Sunday, May 1, 2016

Flag is UP!

It's May! 

Only 29 days until the 100th running of the Greatest Spectacle in Racing.


And that means it's kart season.  WooHoo!!


Most of my time lately has been spent working on graphic design and letterpress projects.  ( Selfish plug: tagdesignstudios.com )

Christmas was a "KARTFEST!"  I received many kart related gifts including a new starter ( more of a Pam gift to herself since she will be using it), a GoPro camera, a new smoked helmet shield, two new chains, two new chain breakers, and several new sprockets.  All suggestions from my list.

Compared to last year I am way ahead as we approach Mid-Ohio in June.   Last year I did a full engine and brake rebuild, along with new axle bearings and adding the Digitron.  Not this year.  I will be testing for air leaks, pop-off, and check on timing.  Hopefully, that will be all before heading out.

I know it's silly... but one fun thing I put together over the winter was a new push stick. The one I created a couple years ago was steel tubing and bolted together... loosely. And with the tach/temp Digitron onto steering wheel now, the design was wrong and did not work as needed.  I found aluminum tubing at Home Depot then took it to a local tool/welding shop - Jerrett Welding - near Pam's workplace. The design came from the pushsticks engineered by the guys from Boston.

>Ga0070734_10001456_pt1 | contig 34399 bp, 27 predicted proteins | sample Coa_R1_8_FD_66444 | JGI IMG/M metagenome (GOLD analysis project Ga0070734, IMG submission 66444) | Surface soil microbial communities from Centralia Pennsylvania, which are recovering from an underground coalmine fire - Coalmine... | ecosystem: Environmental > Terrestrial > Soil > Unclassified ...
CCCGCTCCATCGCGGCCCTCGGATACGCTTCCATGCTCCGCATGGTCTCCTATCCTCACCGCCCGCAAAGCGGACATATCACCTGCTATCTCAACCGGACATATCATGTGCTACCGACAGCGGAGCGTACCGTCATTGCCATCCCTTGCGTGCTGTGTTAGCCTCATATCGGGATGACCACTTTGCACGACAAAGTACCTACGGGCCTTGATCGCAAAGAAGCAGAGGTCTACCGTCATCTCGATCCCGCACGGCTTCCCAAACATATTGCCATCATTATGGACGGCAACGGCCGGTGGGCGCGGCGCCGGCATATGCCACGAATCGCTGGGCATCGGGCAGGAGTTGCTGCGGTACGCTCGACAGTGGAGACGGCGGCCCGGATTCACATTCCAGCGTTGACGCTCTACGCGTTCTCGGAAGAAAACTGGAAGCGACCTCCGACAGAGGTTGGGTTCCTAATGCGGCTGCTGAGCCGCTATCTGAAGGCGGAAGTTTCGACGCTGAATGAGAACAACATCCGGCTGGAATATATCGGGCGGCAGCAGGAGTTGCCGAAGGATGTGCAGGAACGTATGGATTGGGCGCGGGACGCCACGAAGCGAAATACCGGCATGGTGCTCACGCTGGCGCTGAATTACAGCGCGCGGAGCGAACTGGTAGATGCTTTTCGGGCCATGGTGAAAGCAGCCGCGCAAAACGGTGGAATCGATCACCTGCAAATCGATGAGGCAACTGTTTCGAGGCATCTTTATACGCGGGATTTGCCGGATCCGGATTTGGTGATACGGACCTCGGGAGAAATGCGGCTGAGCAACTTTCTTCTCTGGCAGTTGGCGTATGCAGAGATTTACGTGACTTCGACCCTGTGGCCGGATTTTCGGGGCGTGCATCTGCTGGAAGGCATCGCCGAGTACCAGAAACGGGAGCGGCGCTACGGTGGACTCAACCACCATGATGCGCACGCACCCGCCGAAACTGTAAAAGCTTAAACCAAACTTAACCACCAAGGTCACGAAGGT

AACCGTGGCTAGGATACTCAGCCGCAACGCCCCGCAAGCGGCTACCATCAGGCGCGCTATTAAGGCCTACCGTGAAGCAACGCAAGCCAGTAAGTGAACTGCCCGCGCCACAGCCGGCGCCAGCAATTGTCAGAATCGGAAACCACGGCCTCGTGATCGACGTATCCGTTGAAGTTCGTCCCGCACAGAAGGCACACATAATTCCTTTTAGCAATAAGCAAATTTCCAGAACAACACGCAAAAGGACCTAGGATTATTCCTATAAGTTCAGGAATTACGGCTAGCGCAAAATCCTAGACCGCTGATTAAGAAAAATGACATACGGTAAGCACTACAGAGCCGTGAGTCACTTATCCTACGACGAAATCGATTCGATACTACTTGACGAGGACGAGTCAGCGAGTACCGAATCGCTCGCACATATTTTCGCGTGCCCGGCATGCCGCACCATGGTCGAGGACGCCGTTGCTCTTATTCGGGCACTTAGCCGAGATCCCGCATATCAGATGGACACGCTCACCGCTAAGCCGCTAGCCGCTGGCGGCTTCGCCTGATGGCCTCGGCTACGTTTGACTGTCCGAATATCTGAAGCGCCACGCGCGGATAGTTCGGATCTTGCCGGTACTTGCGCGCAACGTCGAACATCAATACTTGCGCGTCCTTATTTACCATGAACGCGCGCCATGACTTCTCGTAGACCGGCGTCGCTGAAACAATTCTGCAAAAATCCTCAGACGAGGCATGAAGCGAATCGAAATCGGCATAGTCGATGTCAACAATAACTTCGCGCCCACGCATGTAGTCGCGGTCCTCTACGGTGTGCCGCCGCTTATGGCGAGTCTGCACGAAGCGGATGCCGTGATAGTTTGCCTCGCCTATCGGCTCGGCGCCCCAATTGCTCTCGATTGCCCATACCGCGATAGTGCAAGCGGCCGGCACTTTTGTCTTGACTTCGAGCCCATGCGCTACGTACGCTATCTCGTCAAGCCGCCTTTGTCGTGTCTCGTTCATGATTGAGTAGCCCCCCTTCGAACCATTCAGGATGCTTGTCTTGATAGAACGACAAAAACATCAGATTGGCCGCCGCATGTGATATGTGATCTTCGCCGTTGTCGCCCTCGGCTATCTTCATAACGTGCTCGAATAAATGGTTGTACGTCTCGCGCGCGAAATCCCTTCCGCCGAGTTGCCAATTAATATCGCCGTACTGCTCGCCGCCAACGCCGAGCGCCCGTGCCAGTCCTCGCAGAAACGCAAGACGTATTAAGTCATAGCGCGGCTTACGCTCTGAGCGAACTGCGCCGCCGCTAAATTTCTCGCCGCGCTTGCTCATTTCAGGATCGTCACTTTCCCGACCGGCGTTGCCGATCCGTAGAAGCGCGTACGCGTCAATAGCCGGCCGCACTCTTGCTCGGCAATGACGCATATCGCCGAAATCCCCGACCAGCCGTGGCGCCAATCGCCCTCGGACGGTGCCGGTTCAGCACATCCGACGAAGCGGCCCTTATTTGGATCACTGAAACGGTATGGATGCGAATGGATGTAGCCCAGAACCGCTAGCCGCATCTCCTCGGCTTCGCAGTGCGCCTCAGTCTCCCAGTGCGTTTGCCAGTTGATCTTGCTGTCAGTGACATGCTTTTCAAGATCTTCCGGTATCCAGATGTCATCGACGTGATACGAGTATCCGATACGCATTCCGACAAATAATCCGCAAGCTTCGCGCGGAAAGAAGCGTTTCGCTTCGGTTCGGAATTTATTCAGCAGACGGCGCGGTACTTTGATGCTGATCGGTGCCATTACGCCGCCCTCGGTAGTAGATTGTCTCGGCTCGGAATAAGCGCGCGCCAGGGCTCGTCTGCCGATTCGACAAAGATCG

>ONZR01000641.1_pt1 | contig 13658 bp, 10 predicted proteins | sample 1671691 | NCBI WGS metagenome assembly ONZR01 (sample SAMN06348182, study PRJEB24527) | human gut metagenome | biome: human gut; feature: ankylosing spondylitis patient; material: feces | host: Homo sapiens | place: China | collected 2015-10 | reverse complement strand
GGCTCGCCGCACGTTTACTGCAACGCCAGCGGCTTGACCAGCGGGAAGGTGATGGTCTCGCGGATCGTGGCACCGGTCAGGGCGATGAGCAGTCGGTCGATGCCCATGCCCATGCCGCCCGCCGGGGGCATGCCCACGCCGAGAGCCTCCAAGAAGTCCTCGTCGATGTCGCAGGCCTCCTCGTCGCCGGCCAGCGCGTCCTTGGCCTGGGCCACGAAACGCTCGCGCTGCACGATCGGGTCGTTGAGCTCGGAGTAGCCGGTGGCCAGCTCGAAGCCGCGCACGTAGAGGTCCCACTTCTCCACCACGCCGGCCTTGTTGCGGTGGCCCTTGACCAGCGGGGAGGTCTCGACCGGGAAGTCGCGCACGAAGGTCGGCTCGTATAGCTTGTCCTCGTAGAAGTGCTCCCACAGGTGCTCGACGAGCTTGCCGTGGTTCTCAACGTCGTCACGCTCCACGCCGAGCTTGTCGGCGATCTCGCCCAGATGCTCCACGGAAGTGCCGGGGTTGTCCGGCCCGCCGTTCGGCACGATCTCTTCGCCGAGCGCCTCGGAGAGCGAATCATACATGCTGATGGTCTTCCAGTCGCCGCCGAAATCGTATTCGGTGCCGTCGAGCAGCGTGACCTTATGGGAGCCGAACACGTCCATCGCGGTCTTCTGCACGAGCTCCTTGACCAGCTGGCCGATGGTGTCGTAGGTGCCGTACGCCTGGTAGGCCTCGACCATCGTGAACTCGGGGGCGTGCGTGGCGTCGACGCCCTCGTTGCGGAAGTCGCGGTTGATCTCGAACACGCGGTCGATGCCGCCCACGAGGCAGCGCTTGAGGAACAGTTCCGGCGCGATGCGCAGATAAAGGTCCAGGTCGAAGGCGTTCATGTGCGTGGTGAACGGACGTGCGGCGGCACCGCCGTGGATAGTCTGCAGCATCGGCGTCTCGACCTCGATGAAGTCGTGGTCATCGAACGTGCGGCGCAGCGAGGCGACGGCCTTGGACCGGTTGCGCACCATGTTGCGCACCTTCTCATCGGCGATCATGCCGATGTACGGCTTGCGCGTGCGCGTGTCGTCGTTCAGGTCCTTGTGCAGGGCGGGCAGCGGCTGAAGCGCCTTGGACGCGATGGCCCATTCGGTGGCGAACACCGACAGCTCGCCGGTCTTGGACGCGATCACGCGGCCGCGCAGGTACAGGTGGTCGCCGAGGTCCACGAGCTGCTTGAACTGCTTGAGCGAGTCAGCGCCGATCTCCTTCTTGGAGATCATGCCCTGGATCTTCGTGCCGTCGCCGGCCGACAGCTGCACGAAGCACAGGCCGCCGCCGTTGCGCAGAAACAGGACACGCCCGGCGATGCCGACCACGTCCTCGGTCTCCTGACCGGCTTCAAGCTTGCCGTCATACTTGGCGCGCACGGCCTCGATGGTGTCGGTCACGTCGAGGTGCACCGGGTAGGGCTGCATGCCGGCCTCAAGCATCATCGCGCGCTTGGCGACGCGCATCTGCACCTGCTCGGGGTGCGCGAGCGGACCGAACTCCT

My new push stick 


The Boston guys' design




One of the problems I had last year was with the left brake.  It was always engaged and would not retract.  And brakes were spongy with only one caliper working effectively.  Over the winter I took an  Airheart brake caliper off the Hartman kart and got to know the mechanism much better.  Doing research on http://vintagekarts.com forums I found out even more from the kart veterans.  I also tracked down a vintage kart magazine article about the magic of Airheart brakes and the legendary "drag ring," which looks like a warped washer. Instead it is a highly engineered and machined means to keep the puck exactly the right clearance as it wears.
The Airheart retaining ring
One important thing was during rebuild to properly align the piston stem through the retaining ring as the piston is pressed back in.  Airheart sells a pilot, but of course I didn't want to spend the $24 for it.  I bought some brass tubing and had Jerrett Welding lathe it down to the proper dimension. Of course, I spent $30 on that.  Oh well!